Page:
Reach Your Goals with Implementation Intentions
How often have you said, “I’m going to do more exercise,” “I’m going to eat healthily,” or even “I’ll stop checking Facebook when I first switch on my phone”? And, how often do you actually follow through with your plan? Well, help is at hand to help you stick to these goals in the form of implementation intentions.
You may think that all you need is motivation to exercise more. Unfortunately, motivation alone is not enough to get us moving. Implementation intention is a scientifically proven method to improve our chances of success and boost productivity when adopted in the workplace.
What is Implementation Intention?
In simple terms, an implementation intention is a self-regulating plan of what, when, and how you’re going to do something. It aims to help you stick to a routine or achieve a goal by creating a plan in the form of:
If X happens, then I’ll do Y.
Let’s say you intend to exercise regularly. The phrase “I will exercise regularly” is too vague, basically an empty statement. Instead, you need to specify exactly when, where, and how you’ll strive for your goal. Your implementation intention becomes something like, “I will do 20 minutes of exercise in the front room after I wake up at 7 a.m.”
The idea is that when you awaken at 7 a.m. the following morning, you’ll head to the living room and exercise for 20 minutes because that’s what you said you’d do. Your plan's what, where, and how have arrived, and the situation matches exactly what you committed to.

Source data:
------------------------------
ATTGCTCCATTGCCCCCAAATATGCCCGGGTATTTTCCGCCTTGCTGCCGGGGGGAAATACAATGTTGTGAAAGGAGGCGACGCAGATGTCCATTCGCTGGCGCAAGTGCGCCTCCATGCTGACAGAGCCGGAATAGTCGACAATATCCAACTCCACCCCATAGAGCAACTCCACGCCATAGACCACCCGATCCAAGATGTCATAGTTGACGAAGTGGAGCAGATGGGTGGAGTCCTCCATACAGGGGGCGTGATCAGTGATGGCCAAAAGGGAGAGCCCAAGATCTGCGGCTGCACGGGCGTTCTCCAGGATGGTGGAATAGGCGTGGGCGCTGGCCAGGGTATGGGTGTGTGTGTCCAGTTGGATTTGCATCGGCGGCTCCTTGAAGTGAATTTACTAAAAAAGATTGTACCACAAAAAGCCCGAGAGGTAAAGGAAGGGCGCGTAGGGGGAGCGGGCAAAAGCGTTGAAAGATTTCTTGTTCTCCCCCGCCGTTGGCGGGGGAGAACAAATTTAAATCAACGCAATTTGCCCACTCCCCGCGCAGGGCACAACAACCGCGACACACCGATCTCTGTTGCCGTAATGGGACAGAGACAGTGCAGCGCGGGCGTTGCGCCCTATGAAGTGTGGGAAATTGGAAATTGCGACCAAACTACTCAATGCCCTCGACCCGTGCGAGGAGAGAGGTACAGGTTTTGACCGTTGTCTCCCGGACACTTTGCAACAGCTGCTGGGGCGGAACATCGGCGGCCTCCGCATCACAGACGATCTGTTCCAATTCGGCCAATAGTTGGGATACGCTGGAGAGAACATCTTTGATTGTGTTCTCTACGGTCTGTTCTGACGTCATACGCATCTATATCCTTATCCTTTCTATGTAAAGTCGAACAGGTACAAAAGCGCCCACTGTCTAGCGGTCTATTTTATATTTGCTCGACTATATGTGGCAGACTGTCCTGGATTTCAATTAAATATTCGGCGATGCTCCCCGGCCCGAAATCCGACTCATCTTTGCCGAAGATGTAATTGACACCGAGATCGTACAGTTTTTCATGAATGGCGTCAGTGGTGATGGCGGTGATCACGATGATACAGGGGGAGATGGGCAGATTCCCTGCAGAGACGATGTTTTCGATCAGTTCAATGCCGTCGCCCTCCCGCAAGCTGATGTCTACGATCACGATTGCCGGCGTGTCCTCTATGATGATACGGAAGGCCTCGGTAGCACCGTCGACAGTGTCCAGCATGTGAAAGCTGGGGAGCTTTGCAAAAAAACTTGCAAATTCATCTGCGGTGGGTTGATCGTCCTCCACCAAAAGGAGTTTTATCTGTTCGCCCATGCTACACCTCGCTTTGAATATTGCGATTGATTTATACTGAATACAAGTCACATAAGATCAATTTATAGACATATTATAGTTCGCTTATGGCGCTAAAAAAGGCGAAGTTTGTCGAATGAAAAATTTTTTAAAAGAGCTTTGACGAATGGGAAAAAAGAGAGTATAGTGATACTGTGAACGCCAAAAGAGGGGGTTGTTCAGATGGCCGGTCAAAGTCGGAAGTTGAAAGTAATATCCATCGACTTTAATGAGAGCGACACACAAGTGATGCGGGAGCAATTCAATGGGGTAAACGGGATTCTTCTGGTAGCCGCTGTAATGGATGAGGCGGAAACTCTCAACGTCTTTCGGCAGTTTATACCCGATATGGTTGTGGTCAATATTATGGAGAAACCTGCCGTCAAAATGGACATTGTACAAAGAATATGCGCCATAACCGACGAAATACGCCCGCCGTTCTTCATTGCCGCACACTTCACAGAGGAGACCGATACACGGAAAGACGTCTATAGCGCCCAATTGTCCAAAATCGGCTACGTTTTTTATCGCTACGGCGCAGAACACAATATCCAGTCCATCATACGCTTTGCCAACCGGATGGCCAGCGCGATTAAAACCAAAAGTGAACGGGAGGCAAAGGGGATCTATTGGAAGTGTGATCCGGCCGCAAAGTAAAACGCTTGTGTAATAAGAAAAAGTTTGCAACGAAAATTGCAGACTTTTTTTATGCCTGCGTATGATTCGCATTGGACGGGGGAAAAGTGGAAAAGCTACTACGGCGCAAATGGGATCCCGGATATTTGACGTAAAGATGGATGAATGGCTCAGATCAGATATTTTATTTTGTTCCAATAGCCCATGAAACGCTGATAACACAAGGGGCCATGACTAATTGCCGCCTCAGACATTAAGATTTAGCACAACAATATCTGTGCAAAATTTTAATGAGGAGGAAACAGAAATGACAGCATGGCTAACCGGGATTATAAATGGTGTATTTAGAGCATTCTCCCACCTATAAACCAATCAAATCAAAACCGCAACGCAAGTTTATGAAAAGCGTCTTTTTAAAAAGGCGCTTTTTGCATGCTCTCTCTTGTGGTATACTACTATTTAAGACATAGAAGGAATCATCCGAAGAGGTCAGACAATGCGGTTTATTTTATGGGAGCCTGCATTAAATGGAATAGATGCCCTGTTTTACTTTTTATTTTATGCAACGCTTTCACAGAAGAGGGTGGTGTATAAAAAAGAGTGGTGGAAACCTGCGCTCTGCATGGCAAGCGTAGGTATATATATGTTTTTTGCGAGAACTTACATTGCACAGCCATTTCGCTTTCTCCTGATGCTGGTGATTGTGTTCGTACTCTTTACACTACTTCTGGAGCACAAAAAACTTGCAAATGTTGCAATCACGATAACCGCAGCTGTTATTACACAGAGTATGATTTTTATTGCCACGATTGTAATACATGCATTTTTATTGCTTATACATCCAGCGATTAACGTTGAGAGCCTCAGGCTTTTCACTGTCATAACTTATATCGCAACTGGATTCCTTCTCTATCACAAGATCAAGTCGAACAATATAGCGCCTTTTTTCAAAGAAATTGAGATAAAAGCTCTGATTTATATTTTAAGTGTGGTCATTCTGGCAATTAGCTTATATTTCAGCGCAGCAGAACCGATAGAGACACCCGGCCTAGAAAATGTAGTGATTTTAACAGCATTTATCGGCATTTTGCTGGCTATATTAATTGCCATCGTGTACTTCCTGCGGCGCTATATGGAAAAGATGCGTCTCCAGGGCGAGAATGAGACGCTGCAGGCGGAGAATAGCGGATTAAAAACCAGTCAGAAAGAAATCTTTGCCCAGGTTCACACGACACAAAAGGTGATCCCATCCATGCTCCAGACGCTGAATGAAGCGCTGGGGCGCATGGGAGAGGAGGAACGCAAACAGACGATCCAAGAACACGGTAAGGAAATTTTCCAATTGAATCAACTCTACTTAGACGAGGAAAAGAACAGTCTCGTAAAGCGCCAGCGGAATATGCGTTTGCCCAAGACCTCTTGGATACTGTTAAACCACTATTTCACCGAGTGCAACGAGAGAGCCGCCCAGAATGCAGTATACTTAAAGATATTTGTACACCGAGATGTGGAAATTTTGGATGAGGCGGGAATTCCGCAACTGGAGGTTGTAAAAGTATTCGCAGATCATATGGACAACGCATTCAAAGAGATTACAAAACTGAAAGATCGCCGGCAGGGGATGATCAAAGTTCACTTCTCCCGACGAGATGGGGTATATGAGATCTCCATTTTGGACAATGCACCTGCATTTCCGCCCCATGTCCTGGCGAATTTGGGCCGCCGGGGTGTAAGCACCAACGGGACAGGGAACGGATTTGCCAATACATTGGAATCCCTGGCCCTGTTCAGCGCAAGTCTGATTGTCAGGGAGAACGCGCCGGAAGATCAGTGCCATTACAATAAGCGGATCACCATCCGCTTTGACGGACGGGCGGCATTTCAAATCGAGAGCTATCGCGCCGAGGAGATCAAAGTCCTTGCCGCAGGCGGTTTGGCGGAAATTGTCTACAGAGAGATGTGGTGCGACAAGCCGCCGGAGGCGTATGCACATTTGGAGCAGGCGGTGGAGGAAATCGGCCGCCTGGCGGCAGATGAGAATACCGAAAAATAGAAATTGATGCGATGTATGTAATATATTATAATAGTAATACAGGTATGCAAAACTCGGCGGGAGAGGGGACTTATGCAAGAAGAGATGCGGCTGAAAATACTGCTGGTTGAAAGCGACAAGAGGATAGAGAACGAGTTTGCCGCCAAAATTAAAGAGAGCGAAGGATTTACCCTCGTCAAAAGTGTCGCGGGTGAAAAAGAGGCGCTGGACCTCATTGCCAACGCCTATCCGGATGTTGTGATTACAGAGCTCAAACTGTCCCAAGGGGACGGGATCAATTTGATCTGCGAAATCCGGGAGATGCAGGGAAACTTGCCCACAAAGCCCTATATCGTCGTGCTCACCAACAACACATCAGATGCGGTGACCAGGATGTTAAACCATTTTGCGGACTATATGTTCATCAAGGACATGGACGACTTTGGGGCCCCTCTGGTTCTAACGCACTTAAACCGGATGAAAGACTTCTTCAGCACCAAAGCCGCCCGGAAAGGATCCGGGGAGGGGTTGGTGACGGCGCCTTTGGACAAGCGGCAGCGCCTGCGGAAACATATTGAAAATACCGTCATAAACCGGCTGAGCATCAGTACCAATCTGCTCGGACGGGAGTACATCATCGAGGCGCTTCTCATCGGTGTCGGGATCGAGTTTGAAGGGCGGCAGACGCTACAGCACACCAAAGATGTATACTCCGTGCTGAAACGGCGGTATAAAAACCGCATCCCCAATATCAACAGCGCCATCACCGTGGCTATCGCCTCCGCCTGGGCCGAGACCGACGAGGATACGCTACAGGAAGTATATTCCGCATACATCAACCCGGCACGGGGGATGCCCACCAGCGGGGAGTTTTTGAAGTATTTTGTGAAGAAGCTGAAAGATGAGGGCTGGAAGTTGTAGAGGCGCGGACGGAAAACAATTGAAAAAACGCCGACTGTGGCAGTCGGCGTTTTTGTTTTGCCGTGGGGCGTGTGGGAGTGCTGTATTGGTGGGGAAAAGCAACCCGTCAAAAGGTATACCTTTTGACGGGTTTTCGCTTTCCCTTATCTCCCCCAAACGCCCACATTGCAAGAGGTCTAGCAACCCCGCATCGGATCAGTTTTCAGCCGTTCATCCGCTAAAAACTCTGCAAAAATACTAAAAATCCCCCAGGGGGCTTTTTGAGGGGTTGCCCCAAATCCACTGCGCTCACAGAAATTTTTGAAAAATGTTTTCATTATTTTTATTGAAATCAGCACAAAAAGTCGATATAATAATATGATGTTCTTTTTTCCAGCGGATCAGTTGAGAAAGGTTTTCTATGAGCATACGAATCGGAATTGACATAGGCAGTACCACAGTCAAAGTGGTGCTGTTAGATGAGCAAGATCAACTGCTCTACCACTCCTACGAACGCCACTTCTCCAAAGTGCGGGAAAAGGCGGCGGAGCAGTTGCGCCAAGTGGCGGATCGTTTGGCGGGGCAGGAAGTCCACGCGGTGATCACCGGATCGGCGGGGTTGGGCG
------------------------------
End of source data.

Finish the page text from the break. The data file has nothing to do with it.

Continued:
Why Does Implementation Intention Work?
Implementation intention is a strategy first developed by psychologist Peter Gollwitzer. He recognized that people struggle to translate their goals into actions, often due to procrastination, distractions, and bad habits.
Gollwitzer’s studies found that people were two or three times more likely to do what they intended to do when they defined their goals. When you commit to doing something in a specific manner, you’re less likely to avoid or shy away from acting when the specified situational cues arise. The natural and easier course of action is to follow the plan rather than steer away from it.
Implementation Intention: Backed by Science
Since Gollwitzer developed the strategy, there have been hundreds of scientific studies helping prove that implementation intentions help people stick to their goals.
One of the most cited studies is a great example of implementation intention at work. Scientists divided 250 volunteers into three groups:
- Group 1 was instructed to exercise and report back.
- Group 2 received a lecture on the consequences of not exercising regularly, such as health problems.
- Group 3 received the same lecture but was also asked to add an implementation intention and specify when, where, and how they would exercise.